· S&P 500 Earnings: Just five S&P 500 companies are reporting earnings with Paychex (PAYX), Domino’s Pizza (DPZ) and Delta Air Lines (DAL) among the more interesting reports. As we forecasted, 2Q earnings showed large earnings declines but handily beat expectations and some companies have reinstated earnings guidance which is a positive in removing some unknowns. 3Q earnings estimates have improved and are expected to be less bad with consensus estimates of -21.0% and -3.0% year-over-year (Y/Y) decline in earnings and sales, respectively. The calendar year 2020 and 2021 earnings estimates rose last week.
· Europe: Confirmed COVID cases have risen on a W/W basis for thirteen straight weeks in the Eurozone and could weigh on the outlook, but the pace has slowed and might indicate that the peak could be near. Infection counts rose in France and Spain but declined off the record pace of the previous week. Eurozone Sentix Investor Confidence for October fell to -8.3 while August retail sales rose to 3.7% from -0.1% Y/Y. The U.K. pace of infections increased for the fifth week in a row. U.K. August industrial and manufacturing production are expected to moderate but still advance by 2.6% and 3.0%. The final scheduled round of European Union (E.U.) and U.K. Brexit talks ended last week without a deal, but the negotiations will continue and become more urgent ahead of the E.U. summit scheduled for October 15-16.
· Asia: China Caixin services PMI is expected to improve to 54.3 and continue to indicate growth. China is on holiday until Friday. Streak of seven straight W/W declines in infections in Japan was broken as they registered an uptick. Japan Leading Index for August should improve to 89.0 from 86.7 and household spending is projected to rise to -6.7% from -7.6% Y/Y.
Central Banks: The central banks of Australia, Iceland, Peru, Poland, Serbia, Uganda and Botswana are scheduled to meet with no major central banks expected to change their policy rate.
Week in Review
· Stocks rose by 1.5% for the S&P 500 with ten out of eleven sectors higher for the week. Large cap value as measured by the Russell 1000 Value outperformed at 2.2%. Real estate (4.9%), utilities (3.3%) and financials (3.3%) outperformed the S&P 500, while energy (-2.9%), technology (0.8%) and communication services (0.9%) were the biggest laggards. WTI (-8.0%) and Brent (-6.3%) oil were lower with MLPs (2.5%) and the energy sector (-2.9%) mixed. Small-cap stocks outperformed relative to the S&P 500 with the Russell 2000 higher by 4.4% and small-cap value stocks outperforming at 5.6%. The 10-year and 30-year U.S. Treasury yield were higher at 0.70% and 1.49% respectively.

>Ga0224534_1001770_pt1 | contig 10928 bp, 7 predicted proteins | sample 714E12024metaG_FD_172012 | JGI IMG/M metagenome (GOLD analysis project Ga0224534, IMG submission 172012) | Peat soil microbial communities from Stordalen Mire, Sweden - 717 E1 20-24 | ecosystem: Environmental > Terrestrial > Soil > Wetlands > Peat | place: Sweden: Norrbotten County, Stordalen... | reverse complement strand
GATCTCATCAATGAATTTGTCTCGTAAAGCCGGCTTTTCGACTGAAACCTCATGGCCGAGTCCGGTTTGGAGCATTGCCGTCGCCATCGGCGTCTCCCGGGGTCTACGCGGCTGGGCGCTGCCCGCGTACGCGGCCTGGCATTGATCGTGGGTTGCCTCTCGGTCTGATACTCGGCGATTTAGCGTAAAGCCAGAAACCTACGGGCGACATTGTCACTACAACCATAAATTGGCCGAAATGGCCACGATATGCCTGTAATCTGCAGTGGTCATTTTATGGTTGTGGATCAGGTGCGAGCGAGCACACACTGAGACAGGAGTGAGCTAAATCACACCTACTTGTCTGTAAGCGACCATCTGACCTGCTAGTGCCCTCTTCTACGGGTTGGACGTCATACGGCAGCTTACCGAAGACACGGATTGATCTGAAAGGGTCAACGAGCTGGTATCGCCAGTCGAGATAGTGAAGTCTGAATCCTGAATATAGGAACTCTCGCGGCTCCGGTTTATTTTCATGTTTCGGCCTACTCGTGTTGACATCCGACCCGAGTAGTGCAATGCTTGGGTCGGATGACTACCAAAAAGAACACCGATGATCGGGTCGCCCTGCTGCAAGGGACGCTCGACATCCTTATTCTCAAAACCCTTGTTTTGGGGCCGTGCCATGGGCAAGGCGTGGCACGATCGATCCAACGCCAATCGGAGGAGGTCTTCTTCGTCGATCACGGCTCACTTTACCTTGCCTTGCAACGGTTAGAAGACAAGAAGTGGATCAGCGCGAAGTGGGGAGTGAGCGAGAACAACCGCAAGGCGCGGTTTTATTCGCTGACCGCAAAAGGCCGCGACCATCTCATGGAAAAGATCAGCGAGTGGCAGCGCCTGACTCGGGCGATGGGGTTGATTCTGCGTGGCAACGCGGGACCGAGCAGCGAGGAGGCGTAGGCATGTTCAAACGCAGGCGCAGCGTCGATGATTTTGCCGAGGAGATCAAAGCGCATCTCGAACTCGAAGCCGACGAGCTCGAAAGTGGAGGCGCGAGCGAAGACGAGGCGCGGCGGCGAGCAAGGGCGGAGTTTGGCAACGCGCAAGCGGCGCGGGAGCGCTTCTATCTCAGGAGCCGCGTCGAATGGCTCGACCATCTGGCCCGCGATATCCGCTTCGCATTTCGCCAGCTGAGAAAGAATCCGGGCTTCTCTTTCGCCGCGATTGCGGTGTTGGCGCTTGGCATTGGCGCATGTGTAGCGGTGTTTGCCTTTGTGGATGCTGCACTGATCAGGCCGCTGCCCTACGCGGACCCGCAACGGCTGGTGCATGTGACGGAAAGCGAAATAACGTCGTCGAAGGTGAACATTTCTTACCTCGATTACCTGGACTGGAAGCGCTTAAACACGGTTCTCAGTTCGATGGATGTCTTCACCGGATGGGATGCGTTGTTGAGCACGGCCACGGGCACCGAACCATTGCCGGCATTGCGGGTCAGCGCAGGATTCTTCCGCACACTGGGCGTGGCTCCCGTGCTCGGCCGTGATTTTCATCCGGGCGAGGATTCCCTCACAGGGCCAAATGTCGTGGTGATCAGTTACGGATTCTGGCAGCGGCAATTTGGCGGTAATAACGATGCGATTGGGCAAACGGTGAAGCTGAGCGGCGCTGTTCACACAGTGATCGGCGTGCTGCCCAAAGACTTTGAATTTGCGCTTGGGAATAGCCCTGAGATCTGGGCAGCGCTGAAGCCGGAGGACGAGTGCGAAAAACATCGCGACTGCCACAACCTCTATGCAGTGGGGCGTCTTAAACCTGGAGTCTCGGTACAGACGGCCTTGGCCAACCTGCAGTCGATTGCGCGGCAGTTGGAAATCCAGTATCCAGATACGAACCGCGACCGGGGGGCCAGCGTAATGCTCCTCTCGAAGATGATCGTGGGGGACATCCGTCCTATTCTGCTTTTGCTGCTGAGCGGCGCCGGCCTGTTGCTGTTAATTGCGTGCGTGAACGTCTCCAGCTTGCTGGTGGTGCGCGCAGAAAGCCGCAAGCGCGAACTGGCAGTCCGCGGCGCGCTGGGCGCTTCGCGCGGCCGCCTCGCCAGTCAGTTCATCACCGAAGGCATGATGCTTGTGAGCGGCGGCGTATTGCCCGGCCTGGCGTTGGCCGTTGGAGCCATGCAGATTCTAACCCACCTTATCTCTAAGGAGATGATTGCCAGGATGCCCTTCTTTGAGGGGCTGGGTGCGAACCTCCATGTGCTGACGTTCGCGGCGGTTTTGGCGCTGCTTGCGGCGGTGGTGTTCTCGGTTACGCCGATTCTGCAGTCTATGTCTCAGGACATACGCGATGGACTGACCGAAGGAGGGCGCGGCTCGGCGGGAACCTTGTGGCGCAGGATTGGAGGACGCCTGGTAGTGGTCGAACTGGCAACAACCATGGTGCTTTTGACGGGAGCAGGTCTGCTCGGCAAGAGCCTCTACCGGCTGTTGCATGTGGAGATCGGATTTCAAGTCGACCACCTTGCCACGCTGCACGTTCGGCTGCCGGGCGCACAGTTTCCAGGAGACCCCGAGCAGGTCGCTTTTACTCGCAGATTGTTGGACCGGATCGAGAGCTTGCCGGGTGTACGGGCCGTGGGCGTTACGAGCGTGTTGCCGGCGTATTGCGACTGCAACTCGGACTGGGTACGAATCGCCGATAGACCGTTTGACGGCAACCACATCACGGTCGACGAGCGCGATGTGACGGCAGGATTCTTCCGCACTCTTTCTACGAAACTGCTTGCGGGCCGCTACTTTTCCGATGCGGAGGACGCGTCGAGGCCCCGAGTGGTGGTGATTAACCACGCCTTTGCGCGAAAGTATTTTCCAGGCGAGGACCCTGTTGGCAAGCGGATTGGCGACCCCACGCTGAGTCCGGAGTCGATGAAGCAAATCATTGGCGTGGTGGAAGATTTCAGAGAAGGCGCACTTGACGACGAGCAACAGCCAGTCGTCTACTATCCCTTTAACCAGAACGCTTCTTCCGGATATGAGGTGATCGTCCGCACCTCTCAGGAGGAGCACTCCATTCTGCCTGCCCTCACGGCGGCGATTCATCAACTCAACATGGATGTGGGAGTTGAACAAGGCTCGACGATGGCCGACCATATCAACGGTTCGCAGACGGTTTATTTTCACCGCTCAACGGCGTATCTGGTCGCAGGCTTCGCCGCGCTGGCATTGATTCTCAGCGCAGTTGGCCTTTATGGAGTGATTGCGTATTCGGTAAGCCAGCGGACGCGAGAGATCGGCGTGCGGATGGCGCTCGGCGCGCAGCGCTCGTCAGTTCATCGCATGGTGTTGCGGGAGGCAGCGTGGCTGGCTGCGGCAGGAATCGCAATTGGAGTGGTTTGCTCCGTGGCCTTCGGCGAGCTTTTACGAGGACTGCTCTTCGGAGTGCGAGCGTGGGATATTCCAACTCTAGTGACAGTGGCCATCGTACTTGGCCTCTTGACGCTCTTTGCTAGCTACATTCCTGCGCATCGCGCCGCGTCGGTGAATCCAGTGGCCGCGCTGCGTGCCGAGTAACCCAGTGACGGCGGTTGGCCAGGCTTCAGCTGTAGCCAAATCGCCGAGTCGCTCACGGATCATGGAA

· High yield credit spreads narrowed reflecting increased risk appetite. AAA municipal bond yields as a percentage of Treasuries declined, causing municipal bonds to outperform. The negative revenue impacts of the economic lockdown on local governments and talk of state bankruptcy have driven municipal bond valuations to low levels relative to Treasuries. Allowing states to declare bankruptcy should remain an unlikely outcome with the heart of the issue really about the size and distribution of Federal government aid. Additional support for the states is likely to come in any future stimulus bills.
· The U.S. dollar was weaker against both developed and emerging market currencies. Developed international stocks as measured by MSCI EAFE underperformed the S&P 500 returns in U.S. dollar terms (1.3%) and on a hedged-currency basis (0.6%). MSCI Japan underperformed the S&P 500 returns in U.S. dollar terms (-1.5%) and on a hedged-currency basis (-0.7%). Emerging market stocks outperformed the S&P 500 with the non-hedged return of 2.1% for MSCI EM.
· The 10-2 yield curve widened to +57 basis points. Another curve measure of three-month yield six quarters forward minus the current three-month yield rose to +6 basis points. The yield curve has historically provided an accurate forecast of future recessions when the difference in these measures turns negative, also known as inversion. Yield curves are one of the major indicators that we monitor to judge recession risk, but these inversions typically happen more than a year in advance of an economic recession. External shocks like the current coronavirus-induced recession might not be accompanied by inversion. Stocks have historically had significant advances post-inversion.
The PDF version of Stone's Weekly Market Guide is linked here.
The Guide to the U.S. Reopening Monitor is linked here.
The weekly update to the U.S. Reopening Monitor is linked here.